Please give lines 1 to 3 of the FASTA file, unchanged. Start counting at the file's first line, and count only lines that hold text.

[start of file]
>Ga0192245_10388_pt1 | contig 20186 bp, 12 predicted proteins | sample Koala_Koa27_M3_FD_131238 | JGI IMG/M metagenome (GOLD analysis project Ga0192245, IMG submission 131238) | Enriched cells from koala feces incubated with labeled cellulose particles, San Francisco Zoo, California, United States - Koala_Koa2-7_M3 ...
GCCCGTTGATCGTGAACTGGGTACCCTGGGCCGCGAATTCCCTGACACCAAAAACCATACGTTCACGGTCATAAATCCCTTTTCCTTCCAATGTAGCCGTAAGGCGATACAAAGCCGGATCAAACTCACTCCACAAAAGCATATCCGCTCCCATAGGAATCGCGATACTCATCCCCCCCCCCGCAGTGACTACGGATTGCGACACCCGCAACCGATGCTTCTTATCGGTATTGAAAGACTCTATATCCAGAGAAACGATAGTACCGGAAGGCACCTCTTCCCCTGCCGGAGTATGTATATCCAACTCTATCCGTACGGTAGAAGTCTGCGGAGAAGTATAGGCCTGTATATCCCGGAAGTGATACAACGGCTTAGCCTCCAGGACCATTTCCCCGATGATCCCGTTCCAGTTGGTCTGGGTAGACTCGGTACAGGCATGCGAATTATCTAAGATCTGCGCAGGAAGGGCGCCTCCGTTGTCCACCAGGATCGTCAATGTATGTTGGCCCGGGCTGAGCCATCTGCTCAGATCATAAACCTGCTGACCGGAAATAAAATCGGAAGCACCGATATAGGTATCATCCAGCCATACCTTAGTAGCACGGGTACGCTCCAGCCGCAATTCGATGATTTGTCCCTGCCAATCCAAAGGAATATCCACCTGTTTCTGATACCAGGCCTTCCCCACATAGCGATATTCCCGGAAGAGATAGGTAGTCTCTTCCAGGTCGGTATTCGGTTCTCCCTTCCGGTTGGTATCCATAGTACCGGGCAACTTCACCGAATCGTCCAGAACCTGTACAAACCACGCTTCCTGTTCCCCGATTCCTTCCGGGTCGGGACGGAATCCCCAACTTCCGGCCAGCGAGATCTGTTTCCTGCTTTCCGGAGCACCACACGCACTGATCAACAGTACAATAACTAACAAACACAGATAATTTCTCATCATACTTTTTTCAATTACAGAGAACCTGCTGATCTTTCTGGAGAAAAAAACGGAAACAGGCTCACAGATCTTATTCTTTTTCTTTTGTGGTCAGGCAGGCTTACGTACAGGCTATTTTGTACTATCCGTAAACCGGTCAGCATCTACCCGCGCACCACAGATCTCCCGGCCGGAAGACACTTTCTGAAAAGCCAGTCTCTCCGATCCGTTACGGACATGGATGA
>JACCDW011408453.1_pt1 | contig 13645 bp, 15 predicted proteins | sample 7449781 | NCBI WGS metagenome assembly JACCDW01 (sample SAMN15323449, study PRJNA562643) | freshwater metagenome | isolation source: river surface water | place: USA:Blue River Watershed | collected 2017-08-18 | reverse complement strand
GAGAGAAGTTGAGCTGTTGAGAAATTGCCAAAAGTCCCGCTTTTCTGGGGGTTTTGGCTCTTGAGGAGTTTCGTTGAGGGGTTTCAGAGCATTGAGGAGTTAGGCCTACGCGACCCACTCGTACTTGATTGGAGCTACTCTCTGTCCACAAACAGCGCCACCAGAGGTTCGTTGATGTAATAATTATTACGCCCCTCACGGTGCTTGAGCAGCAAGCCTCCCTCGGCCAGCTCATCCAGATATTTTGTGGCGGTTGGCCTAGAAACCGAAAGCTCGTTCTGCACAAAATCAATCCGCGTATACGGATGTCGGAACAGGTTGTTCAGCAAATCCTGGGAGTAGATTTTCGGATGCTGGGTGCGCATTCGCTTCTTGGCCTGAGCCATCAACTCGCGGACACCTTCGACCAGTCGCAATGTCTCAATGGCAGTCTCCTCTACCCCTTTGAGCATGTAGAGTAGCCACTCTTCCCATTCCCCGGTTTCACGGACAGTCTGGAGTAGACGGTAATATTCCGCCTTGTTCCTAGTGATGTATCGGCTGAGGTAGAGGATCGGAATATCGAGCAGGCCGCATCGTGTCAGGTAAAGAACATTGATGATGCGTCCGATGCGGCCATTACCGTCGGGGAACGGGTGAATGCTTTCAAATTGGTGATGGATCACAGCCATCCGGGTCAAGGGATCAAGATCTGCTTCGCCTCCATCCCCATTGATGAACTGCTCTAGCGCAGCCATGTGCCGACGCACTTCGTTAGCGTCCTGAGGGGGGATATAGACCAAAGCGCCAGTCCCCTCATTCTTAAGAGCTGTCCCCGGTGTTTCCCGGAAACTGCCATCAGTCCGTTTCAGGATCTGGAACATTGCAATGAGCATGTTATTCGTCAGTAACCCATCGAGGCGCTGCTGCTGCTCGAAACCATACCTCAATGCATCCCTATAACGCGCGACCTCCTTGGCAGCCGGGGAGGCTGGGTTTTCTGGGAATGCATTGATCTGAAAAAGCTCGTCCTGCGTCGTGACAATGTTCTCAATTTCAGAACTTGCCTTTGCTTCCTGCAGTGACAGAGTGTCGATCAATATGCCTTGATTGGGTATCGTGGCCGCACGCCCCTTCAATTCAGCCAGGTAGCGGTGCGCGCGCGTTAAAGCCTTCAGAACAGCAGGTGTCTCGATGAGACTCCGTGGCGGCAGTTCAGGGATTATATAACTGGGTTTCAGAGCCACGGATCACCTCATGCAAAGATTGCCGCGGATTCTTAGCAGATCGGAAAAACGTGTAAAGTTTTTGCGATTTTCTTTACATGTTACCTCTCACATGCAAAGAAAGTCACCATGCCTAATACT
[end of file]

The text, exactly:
>Ga0192245_10388_pt1 | contig 20186 bp, 12 predicted proteins | sample Koala_Koa27_M3_FD_131238 | JGI IMG/M metagenome (GOLD analysis project Ga0192245, IMG submission 131238) | Enriched cells from koala feces incubated with labeled cellulose particles, San Francisco Zoo, California, United States - Koala_Koa2-7_M3 ...
GCCCGTTGATCGTGAACTGGGTACCCTGGGCCGCGAATTCCCTGACACCAAAAACCATACGTTCACGGTCATAAATCCCTTTTCCTTCCAATGTAGCCGTAAGGCGATACAAAGCCGGATCAAACTCACTCCACAAAAGCATATCCGCTCCCATAGGAATCGCGATACTCATCCCCCCCCCCGCAGTGACTACGGATTGCGACACCCGCAACCGATGCTTCTTATCGGTATTGAAAGACTCTATATCCAGAGAAACGATAGTACCGGAAGGCACCTCTTCCCCTGCCGGAGTATGTATATCCAACTCTATCCGTACGGTAGAAGTCTGCGGAGAAGTATAGGCCTGTATATCCCGGAAGTGATACAACGGCTTAGCCTCCAGGACCATTTCCCCGATGATCCCGTTCCAGTTGGTCTGGGTAGACTCGGTACAGGCATGCGAATTATCTAAGATCTGCGCAGGAAGGGCGCCTCCGTTGTCCACCAGGATCGTCAATGTATGTTGGCCCGGGCTGAGCCATCTGCTCAGATCATAAACCTGCTGACCGGAAATAAAATCGGAAGCACCGATATAGGTATCATCCAGCCATACCTTAGTAGCACGGGTACGCTCCAGCCGCAATTCGATGATTTGTCCCTGCCAATCCAAAGGAATATCCACCTGTTTCTGATACCAGGCCTTCCCCACATAGCGATATTCCCGGAAGAGATAGGTAGTCTCTTCCAGGTCGGTATTCGGTTCTCCCTTCCGGTTGGTATCCATAGTACCGGGCAACTTCACCGAATCGTCCAGAACCTGTACAAACCACGCTTCCTGTTCCCCGATTCCTTCCGGGTCGGGACGGAATCCCCAACTTCCGGCCAGCGAGATCTGTTTCCTGCTTTCCGGAGCACCACACGCACTGATCAACAGTACAATAACTAACAAACACAGATAATTTCTCATCATACTTTTTTCAATTACAGAGAACCTGCTGATCTTTCTGGAGAAAAAAACGGAAACAGGCTCACAGATCTTATTCTTTTTCTTTTGTGGTCAGGCAGGCTTACGTACAGGCTATTTTGTACTATCCGTAAACCGGTCAGCATCTACCCGCGCACCACAGATCTCCCGGCCGGAAGACACTTTCTGAAAAGCCAGTCTCTCCGATCCGTTACGGACATGGATGA
>JACCDW011408453.1_pt1 | contig 13645 bp, 15 predicted proteins | sample 7449781 | NCBI WGS metagenome assembly JACCDW01 (sample SAMN15323449, study PRJNA562643) | freshwater metagenome | isolation source: river surface water | place: USA:Blue River Watershed | collected 2017-08-18 | reverse complement strand